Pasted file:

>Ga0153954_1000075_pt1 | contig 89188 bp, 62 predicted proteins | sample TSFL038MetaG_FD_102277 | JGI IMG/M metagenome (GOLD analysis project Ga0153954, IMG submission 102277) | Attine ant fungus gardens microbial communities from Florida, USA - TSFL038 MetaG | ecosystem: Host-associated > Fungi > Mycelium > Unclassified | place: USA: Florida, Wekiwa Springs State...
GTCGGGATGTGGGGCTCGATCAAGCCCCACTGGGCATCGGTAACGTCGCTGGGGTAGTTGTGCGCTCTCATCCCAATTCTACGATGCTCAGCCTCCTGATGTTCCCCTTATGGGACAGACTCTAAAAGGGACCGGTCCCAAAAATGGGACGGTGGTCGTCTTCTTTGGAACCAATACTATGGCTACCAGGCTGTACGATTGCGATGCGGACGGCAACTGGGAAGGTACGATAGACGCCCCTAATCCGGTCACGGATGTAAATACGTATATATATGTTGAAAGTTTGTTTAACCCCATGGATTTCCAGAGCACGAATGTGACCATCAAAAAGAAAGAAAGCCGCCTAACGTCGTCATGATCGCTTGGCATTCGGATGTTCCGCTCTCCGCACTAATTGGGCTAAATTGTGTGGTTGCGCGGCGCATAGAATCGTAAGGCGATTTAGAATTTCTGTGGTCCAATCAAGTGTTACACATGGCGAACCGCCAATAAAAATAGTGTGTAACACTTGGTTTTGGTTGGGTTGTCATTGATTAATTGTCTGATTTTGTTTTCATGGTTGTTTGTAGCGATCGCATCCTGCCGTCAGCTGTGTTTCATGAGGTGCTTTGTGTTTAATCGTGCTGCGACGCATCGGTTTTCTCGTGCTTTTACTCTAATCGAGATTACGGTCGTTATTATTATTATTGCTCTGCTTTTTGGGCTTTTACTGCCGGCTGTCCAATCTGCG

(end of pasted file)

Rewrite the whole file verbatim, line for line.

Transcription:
>Ga0153954_1000075_pt1 | contig 89188 bp, 62 predicted proteins | sample TSFL038MetaG_FD_102277 | JGI IMG/M metagenome (GOLD analysis project Ga0153954, IMG submission 102277) | Attine ant fungus gardens microbial communities from Florida, USA - TSFL038 MetaG | ecosystem: Host-associated > Fungi > Mycelium > Unclassified | place: USA: Florida, Wekiwa Springs State...
GTCGGGATGTGGGGCTCGATCAAGCCCCACTGGGCATCGGTAACGTCGCTGGGGTAGTTGTGCGCTCTCATCCCAATTCTACGATGCTCAGCCTCCTGATGTTCCCCTTATGGGACAGACTCTAAAAGGGACCGGTCCCAAAAATGGGACGGTGGTCGTCTTCTTTGGAACCAATACTATGGCTACCAGGCTGTACGATTGCGATGCGGACGGCAACTGGGAAGGTACGATAGACGCCCCTAATCCGGTCACGGATGTAAATACGTATATATATGTTGAAAGTTTGTTTAACCCCATGGATTTCCAGAGCACGAATGTGACCATCAAAAAGAAAGAAAGCCGCCTAACGTCGTCATGATCGCTTGGCATTCGGATGTTCCGCTCTCCGCACTAATTGGGCTAAATTGTGTGGTTGCGCGGCGCATAGAATCGTAAGGCGATTTAGAATTTCTGTGGTCCAATCAAGTGTTACACATGGCGAACCGCCAATAAAAATAGTGTGTAACACTTGGTTTTGGTTGGGTTGTCATTGATTAATTGTCTGATTTTGTTTTCATGGTTGTTTGTAGCGATCGCATCCTGCCGTCAGCTGTGTTTCATGAGGTGCTTTGTGTTTAATCGTGCTGCGACGCATCGGTTTTCTCGTGCTTTTACTCTAATCGAGATTACGGTCGTTATTATTATTATTGCTCTGCTTTTTGGGCTTTTACTGCCGGCTGTCCAATCTGCG